All Walks of Life

Franchising works because the model guides your success, but what happens when you go from being a dependent newbie to a ‘look no hands’ pro?

All Walks of Life

The relationships between franchisors and franchisees over time are a lot like raising children. The franchisor, as a parent, spends time, energy and resources nurturing inexperienced franchisees and teaching them all the rules and systems that make the business and brand successful.

Related: A Model Franchise

Initially, a franchisee will diligently and obediently adhere to these rules and systems. Then come the teen years – where they question and reject the way things should be done.

They may think they know better, and boundaries are there to be tested. Given time, however, as a franchisee and their business matures, there comes a stage where both franchisee and franchisor are there to help each other.

The Franchise E-Factor, by corporate psychologist and author Greg Nathan, examines how relationships between franchisees and franchisors evolve as the franchisee gains greater competence and confidence in running the franchise. These are the three phases and six stages in the relationship.

The three phases of the relationship

1. Dependence

In the beginning of the relationship, the franchisee is dependent on the franchisor for guidance and support, and the relationship is usually good.

2. Independence

The franchisee gains experience, a desire for independence, and begins to assert themself. This is usually the stage when things start going wrong with the relationship (and the business’s functioning). Royalty payments become an issue and franchisor support is questioned.

Note: The level of satisfaction is lowest when the desire for independence is at its highest.

3. Interdependence

During this phase, the relationship reaches maturity. This is the relationship that both the franchisor and franchisee must strive for.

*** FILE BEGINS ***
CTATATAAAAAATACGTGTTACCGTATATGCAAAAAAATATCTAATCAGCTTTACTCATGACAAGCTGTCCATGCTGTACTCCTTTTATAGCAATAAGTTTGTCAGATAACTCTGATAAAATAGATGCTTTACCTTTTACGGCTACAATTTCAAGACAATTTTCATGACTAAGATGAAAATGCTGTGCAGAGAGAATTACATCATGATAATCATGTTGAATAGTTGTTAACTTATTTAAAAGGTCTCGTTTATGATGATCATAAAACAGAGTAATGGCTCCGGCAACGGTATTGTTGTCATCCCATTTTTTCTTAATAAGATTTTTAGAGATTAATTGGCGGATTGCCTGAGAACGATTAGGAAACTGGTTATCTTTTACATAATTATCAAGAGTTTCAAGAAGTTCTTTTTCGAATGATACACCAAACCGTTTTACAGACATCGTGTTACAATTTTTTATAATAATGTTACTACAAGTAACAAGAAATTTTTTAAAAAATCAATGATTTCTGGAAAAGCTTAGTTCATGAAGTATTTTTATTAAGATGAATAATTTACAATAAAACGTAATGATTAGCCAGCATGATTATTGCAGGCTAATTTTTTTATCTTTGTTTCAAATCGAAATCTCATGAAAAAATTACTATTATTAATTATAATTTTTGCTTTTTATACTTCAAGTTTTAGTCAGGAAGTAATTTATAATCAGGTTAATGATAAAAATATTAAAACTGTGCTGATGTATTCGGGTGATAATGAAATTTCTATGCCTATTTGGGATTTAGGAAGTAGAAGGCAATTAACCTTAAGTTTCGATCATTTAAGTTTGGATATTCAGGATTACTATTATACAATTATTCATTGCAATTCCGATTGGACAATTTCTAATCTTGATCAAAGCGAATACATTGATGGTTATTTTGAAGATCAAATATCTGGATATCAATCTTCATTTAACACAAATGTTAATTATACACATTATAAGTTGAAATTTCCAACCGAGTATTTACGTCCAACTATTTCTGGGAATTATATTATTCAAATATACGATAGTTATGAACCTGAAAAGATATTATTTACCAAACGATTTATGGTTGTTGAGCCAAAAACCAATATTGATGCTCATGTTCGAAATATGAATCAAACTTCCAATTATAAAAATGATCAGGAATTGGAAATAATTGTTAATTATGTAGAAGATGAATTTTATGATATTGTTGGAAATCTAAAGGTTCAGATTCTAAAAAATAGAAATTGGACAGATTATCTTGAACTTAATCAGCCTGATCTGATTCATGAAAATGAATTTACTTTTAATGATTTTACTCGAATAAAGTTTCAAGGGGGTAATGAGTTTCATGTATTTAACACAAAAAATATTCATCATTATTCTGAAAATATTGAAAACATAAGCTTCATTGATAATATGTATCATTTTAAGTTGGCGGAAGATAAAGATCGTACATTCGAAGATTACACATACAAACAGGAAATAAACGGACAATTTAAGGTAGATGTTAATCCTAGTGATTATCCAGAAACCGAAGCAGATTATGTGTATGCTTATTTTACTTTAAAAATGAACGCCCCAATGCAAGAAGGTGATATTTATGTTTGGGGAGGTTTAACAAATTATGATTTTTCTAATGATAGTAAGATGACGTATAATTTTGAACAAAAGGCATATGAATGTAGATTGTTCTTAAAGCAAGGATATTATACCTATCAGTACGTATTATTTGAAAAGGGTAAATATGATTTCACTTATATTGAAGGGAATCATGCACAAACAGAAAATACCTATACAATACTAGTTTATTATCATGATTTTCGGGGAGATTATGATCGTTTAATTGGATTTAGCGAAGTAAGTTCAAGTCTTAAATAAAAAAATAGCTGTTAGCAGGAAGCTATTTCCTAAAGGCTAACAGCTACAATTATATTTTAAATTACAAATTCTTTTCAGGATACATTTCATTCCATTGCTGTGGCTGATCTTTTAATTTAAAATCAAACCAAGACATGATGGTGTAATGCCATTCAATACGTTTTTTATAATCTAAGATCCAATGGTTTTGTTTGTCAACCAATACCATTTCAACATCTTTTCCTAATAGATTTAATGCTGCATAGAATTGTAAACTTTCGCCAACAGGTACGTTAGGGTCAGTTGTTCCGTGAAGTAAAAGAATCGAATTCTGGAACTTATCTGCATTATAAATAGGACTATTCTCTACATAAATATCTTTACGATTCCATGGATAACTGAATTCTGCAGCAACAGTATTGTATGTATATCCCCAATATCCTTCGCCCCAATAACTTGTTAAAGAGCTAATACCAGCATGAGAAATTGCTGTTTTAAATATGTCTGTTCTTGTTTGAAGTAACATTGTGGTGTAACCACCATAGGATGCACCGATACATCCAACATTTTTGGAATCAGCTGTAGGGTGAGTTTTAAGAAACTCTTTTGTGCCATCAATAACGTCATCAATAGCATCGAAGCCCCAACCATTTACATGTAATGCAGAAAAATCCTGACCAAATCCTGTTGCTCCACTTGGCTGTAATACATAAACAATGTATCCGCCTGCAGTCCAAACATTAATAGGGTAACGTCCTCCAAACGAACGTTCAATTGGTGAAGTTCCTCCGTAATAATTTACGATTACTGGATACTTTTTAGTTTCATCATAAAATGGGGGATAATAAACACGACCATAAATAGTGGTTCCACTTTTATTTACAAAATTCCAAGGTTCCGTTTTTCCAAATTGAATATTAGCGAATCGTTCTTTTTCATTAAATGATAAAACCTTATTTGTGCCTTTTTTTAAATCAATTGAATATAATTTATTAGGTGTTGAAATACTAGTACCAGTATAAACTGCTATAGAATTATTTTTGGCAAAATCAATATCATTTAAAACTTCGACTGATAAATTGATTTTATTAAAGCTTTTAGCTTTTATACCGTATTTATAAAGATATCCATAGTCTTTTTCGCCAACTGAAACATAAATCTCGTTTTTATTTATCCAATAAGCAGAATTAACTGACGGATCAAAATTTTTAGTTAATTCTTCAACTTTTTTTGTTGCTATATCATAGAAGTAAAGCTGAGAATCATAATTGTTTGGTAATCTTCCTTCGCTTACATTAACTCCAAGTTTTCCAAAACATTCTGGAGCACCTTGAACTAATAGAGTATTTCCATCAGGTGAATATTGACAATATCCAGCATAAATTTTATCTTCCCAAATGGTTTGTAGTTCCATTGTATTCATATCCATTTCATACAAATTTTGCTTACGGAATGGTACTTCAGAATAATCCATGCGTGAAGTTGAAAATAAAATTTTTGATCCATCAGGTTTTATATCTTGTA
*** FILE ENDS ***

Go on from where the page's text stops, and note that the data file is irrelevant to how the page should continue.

The 6 stages of the relationship

1. Glee

The franchisee is nervous and likely to feel vulnerable about the new business venture. But there is also excitement and optimism about the future success of the business. This period usually lasts for three to 12 months and covers the period from the start of negotiations right up to the finalisation of the agreement to buy the franchise.

2. Fee

The franchisee becomes sensitive and concerned about the value of the fees being paid to the franchisor. They will also start questioning the value of the services they are receiving.

The franchisee becomes more commercially astute and they start thinking about how the fees they pay the franchisor can best benefit their business. They also become more sceptical about the importance of the franchisor.

Franchisees frequently come into contact with friends, relatives, and business associates who each have their own perspective on franchising.

There can be different motives for their comments ranging from negative to positive. These comments may influence the franchisee and have an impact on their attitude to the franchisor.

3. Me

The franchisee concludes that their success is due mainly to their own effort and plays down the contribution of the franchisor. They become self-centred and proud of themselves.

If they’re struggling, they play down their deficiencies. As a franchisee’s competence in running their business increases, they will move into this stage. This is when the drive for independence starts to assert itself. If things go well, they take the credit. If not, they blame the franchisor.

4. Free

This stage is characterised by the franchisee’s need to demonstrate their competence and assert their independence, thus testing the boundaries of the franchise system.

The franchisee becomes cynical and begins to question the motives of the franchisor, and challenges the reasons behind new innovations or changes in strategy. This stage is characterised by a need to break free of the limitations of the franchise system.

Related: Bringing the World Home

5. See

Conflict cannot be ignored. Through frank and open discussion the franchisee and franchisor better understand and respect each other’s point of view. Both parties show a renewed willingness to work together. Mediation may also be used to resolve issues if discussions don’t succeed.

6. We

The franchisee recognises that success and satisfaction come more easily from working with rather than against their franchisor. Ideas and opinions will be openly shared in a spirit of mutual trust and co-operation.

There is a natural progression from the ‘See’ stage to ‘We’ stage – it’s a move from independent to interdependent, which is where the rubber meets the road in a franchise business model.

Tracy Lee Nicol
About the Author
Tracy-Lee Nicol is the managing editor of Franchise Zone Magazine and deputy editor of Entrepreneur Magazine. She studied her Masters degree in Art History and Visual Culture at Rhodes University and spent the next two years working and travelling in Asia. Her love of people, business and teaching is reflected in telling the stories of entrepreneurs, franchisees and franchisors, inspiring others to take the leap to being their own boss and bringing about positive change in South Africa.

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